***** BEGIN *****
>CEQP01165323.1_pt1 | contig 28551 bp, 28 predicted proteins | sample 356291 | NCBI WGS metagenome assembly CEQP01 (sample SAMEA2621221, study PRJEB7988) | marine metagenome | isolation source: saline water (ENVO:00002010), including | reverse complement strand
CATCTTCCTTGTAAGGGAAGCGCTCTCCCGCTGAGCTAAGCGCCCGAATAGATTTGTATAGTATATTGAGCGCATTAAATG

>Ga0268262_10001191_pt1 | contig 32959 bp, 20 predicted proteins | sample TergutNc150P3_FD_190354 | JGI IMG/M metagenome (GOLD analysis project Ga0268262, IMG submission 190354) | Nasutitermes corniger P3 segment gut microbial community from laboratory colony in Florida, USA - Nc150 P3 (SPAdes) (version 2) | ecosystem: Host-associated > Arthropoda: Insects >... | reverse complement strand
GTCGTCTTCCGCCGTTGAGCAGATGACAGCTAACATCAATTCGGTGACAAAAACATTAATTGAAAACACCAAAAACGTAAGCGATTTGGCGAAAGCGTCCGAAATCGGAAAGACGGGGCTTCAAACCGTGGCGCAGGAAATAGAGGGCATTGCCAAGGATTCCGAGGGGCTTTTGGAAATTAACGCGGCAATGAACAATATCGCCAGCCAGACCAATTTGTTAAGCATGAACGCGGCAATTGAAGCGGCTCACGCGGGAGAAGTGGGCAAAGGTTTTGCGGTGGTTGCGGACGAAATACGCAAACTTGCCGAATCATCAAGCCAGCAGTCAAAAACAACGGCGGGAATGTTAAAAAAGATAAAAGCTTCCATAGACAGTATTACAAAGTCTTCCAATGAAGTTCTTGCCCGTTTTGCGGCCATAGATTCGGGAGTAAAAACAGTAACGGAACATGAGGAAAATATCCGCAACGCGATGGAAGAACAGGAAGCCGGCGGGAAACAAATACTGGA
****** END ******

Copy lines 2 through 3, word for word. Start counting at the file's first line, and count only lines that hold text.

CATCTTCCTTGTAAGGGAAGCGCTCTCCCGCTGAGCTAAGCGCCCGAATAGATTTGTATAGTATATTGAGCGCATTAAATG

>Ga0268262_10001191_pt1 | contig 32959 bp, 20 predicted proteins | sample TergutNc150P3_FD_190354 | JGI IMG/M metagenome (GOLD analysis project Ga0268262, IMG submission 190354) | Nasutitermes corniger P3 segment gut microbial community from laboratory colony in Florida, USA - Nc150 P3 (SPAdes) (version 2) | ecosystem: Host-associated > Arthropoda: Insects >... | reverse complement strand